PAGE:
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Wildfire victims experiencing disaster assistance fraud

Alice Fordham
Smoke bellows from a smoldering portion of the Calf Canyon/Hermits Peak fire in northern New Mexico.

Victims of New Mexico's largest fire are now reporting claims of identity theft on disaster assistance applications.

Now, officials are vowing to find and prosecute people who take advantage of the loss of livelihoods and property.

These “disaster” scams come in all shapes and sizes––though, they commonly take the form of identity theft. That happens when false IDs are used to pose as someone who is entitled to federal compensation.

Thomas Clayton is the District Attorney for Mora, Guadalupe, and San Miguel counties.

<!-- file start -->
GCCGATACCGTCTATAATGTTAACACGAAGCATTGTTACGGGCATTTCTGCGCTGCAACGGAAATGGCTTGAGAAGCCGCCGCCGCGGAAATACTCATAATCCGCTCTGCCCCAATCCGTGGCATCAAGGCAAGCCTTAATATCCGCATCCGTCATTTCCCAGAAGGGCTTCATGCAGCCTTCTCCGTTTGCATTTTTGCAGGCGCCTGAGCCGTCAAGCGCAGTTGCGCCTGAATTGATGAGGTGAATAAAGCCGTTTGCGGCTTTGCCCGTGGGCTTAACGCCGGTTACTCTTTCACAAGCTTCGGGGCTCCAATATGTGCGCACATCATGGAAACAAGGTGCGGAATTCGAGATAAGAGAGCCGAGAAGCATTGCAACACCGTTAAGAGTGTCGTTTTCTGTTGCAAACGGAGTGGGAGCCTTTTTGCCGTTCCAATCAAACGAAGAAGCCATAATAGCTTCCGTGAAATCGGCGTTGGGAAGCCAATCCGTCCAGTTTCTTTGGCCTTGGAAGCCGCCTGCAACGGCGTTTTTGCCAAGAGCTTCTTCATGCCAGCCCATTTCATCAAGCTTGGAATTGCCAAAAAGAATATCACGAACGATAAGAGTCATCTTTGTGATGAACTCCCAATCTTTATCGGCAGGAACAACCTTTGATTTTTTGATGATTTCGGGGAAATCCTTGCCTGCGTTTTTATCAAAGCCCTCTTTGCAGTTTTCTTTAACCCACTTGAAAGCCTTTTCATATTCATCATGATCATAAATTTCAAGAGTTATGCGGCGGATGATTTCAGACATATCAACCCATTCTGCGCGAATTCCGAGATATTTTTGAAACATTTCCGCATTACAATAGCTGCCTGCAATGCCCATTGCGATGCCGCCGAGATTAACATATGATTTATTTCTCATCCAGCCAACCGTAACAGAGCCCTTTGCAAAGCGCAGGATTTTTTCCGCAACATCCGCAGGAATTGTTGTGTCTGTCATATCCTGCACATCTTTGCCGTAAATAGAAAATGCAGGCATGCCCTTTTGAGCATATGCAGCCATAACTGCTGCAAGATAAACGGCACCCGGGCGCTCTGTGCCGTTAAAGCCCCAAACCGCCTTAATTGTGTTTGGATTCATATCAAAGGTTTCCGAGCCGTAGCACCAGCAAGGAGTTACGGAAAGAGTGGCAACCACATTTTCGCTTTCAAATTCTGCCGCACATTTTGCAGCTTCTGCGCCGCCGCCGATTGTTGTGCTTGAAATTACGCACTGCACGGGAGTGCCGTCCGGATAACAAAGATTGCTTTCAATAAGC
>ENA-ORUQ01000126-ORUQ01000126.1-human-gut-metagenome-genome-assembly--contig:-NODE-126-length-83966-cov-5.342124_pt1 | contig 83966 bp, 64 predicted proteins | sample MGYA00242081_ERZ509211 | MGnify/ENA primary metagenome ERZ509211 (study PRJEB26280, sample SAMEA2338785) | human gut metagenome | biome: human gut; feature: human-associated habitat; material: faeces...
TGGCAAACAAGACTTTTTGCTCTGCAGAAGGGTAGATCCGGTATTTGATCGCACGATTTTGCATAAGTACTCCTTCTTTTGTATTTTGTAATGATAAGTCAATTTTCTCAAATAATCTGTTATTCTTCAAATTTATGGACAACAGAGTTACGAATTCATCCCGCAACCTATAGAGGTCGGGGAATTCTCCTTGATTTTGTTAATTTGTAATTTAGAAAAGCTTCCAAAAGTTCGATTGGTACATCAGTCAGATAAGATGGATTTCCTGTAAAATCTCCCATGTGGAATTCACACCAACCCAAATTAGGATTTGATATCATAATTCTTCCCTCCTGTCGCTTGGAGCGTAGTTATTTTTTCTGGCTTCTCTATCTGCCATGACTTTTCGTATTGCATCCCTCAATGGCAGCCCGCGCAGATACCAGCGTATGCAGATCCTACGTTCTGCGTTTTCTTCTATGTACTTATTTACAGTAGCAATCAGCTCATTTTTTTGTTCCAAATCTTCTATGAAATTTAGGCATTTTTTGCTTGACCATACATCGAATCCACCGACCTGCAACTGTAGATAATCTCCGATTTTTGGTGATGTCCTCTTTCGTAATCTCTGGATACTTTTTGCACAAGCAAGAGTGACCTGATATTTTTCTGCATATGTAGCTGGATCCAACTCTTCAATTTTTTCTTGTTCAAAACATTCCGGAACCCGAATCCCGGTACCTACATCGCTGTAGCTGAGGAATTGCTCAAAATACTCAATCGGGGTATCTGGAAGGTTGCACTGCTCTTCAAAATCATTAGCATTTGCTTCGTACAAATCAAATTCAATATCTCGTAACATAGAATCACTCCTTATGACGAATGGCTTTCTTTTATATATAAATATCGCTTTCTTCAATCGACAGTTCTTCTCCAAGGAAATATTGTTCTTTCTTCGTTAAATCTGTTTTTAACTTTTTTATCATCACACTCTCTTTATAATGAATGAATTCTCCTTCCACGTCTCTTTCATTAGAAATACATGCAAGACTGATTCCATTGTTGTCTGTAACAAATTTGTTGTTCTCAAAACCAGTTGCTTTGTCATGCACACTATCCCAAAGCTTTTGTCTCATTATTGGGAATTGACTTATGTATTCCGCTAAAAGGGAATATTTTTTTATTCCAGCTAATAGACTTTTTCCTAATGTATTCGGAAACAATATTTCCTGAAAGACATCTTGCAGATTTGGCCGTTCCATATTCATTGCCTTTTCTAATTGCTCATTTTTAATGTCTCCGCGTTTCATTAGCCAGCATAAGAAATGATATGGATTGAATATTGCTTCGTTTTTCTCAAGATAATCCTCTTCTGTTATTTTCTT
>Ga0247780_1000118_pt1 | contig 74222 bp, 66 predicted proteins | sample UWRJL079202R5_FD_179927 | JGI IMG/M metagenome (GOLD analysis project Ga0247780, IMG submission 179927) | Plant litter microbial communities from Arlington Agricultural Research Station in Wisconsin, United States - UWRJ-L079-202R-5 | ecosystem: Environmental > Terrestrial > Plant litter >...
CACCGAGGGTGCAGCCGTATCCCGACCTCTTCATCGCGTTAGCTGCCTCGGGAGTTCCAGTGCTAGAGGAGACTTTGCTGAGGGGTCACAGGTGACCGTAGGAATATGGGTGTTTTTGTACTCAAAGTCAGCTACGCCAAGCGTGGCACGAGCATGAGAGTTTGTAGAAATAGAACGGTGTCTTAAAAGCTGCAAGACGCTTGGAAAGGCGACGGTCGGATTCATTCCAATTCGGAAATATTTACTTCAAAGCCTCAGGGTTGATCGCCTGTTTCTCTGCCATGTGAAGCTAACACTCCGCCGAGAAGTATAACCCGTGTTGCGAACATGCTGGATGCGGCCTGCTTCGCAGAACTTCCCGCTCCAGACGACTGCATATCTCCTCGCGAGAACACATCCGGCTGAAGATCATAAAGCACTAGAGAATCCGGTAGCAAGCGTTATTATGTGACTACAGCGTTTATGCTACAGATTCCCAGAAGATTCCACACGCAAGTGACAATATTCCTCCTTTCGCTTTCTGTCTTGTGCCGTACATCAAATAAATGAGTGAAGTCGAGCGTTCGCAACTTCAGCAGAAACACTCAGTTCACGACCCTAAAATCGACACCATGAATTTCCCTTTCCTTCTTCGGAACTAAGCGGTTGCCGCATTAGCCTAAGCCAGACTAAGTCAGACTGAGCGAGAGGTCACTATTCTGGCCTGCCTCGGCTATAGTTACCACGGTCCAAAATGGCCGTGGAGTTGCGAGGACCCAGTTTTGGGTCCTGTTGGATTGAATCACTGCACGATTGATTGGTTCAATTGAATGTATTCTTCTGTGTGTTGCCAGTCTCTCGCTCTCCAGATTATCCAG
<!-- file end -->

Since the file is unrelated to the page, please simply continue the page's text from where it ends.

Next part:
“Unfortunately, circumstances like we are facing bring out the best in people, but also the worst in people,” Clayton said.

Clayton said he’s been getting lots of phone calls and emails from residents claiming organizations like FEMA have received assistance applications in their name. But, they didn’t fill it out themselves.

One recent case involved someone who received a notice of submitting a disaster relief application for his grandmother, although she passed away several years ago.

The District attorney’s office is currently investigating these claims of fraud. They’re also worried about the looting of homes and businesses as evacuation orders ease in the area.

If you or someone you know may be a victim to identity theft, call FEMA’s fraud hotline at (866) 720-5721 or go through their website. District Attorney Thomas Clayton’s contact information for his offices in San Miguel and Guadalupe Counties are here.    

Bryce Dix is our new local host for NPR's Morning Edition.
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